NAAG responds to lawsuits, denies taking organs from dead children for research

Local News
Sam Andrews 720

LUBBOCK, Texas — On Thursday, a routine check of court records showed that NAAG filed its side of the story in two lawsuits.  NAAG is the company hired to oversee the office of Lubbock County Medical Examiner. 

On February 8, officials announced that the Texas Rangers were asked by the District Attorney to investigate “any and all potential allegations with the Lubbock County Medical Examiner’s Office.”  

Since that time, two lawsuits were filed against NAAG and Chief Medical Examiner Sam Andrews. 

Former employee, Tita “Senee” Graves, accused the office of medical examiner of unnecessarily taking body parts in the latter part of 2018 and shipping them “to NAAG’s lab in California for research purposes.”

The Graves lawsuit also made allegations against Dr. Evan Matshes who is the CEO of NAAG. 

Rebecca Villarreal Ortiz sued Dr. Andrews, Dr. Matshes, and NAAG – claiming that body parts were taken from her 10-year-old granddaughter during an autopsy in September.  The lawsuit said it was both unnecessary and unauthorized. 

In the response to the Villarreal lawsuit, filed on March 29, NAAG admits written instructions or “suggestions” were given to take internal organs.  NAAG said an independent contractor, Dr. Stephen Pustilnik, performed the autopsy, not Dr. Andrews.  

“As a licensed medical doctor, Dr. Pustilnik was obligated to exercise his own independent professional judgment and to act ethically,” the NAAG response said.

Pustilnik is not named in the lawsuit, however, he has objected in a memo to the District Attorney in January to what he described as the “retention of organs for research purposes without family permission.” 

Pustilnik raised other allegations against Dr. Andrews and Dr. Matshes in that same memo. reached out to Pustilnik for comment on Thursday.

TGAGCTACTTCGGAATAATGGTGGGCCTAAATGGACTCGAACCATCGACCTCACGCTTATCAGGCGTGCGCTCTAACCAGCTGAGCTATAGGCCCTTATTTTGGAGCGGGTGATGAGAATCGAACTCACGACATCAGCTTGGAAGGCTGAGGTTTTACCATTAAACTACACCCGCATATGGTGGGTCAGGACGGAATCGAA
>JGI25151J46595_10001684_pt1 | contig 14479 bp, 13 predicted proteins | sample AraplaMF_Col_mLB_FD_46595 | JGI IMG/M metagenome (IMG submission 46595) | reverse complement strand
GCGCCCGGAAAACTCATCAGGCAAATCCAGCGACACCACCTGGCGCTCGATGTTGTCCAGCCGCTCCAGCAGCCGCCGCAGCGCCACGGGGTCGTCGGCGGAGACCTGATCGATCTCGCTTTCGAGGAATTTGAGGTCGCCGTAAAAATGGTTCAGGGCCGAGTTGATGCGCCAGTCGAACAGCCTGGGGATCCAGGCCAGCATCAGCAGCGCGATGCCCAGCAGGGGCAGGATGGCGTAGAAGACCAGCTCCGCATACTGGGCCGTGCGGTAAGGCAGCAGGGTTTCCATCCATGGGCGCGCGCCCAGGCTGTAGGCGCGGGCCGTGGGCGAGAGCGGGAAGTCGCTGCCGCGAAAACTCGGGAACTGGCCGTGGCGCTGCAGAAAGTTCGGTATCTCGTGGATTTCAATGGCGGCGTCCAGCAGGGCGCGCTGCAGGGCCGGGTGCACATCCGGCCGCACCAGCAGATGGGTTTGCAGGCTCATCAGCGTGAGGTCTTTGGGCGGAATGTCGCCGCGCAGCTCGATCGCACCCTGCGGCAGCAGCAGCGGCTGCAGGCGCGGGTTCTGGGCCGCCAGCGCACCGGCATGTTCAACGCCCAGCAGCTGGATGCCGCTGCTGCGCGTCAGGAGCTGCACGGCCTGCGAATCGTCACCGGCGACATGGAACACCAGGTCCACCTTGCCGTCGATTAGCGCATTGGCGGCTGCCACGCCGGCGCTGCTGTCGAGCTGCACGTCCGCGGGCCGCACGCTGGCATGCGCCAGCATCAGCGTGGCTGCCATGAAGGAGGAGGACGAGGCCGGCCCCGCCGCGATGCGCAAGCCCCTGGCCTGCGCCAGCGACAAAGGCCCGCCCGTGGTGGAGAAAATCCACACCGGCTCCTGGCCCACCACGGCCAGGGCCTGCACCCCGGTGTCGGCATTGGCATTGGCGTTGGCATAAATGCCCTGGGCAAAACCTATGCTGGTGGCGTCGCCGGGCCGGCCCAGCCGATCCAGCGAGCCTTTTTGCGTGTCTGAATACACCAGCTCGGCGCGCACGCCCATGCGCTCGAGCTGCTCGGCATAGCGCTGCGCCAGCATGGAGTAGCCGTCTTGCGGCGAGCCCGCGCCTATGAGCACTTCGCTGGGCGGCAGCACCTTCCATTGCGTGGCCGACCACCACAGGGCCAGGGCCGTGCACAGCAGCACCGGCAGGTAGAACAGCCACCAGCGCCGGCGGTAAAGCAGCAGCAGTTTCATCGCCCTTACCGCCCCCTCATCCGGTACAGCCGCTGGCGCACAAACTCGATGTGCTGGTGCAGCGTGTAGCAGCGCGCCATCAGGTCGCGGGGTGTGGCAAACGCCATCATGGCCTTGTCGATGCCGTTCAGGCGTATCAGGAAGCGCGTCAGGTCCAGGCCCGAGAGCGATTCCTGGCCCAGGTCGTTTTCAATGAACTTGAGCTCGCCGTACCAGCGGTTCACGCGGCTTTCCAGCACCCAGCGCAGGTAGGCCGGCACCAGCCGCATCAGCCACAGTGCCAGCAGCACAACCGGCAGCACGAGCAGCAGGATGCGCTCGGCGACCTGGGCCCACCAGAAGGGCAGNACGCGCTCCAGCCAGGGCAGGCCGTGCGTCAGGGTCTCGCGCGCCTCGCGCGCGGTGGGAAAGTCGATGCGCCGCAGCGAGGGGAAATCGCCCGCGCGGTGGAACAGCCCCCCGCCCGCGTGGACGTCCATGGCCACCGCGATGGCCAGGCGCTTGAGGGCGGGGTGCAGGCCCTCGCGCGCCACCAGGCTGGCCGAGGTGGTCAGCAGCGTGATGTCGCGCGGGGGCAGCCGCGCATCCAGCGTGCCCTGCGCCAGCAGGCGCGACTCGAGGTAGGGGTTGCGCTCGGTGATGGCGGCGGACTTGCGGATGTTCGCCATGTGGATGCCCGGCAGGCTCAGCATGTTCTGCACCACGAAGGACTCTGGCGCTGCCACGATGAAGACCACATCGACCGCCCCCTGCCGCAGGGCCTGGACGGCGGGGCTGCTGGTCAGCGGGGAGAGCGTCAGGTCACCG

“The requirements that NAAG placed on the autopsy were given in written instructions and any unethical practice clearly devolves to the signatory of those instructions,” Pustilnik said. previously obtained a copy of those instructions, and they were signed by Dr. Andrews. 

NAAG also said in its response to the Villarreal lawsuit that it was acting on behalf of Lubbock County and therefore has “sovereign immunity.”  Sovereign immunity is the idea that no one can sue the government without the government’s permission. 

March 29 was also the day when NAAG filed a response in the Graves lawsuit.

“Ms. Graves’ allegations that her employment was terminated because she reported her concerns about potential illegal activity within the Medical Examiner’s Office to the authorities are false,” the response said. “There was no illegal activity in the Medical Examiner’s Office by Defendants.” 

“The allegation that Dr. Matshes was taking excessive tissue for research is likewise unsupported,” the response said.  “Dr. Matshes has never removed organs or tissues from forensic autopsies for research purposes.”

Both lawsuits are still pending.

Related Stories: Continuing Coverage – accusations against the medical examiner’s office 

Copyright 2022 Nexstar Media Inc. All rights reserved. This material may not be published, broadcast, rewritten, or redistributed.

Local News

More Local News

News Highlights

Don't Miss

Event Calendar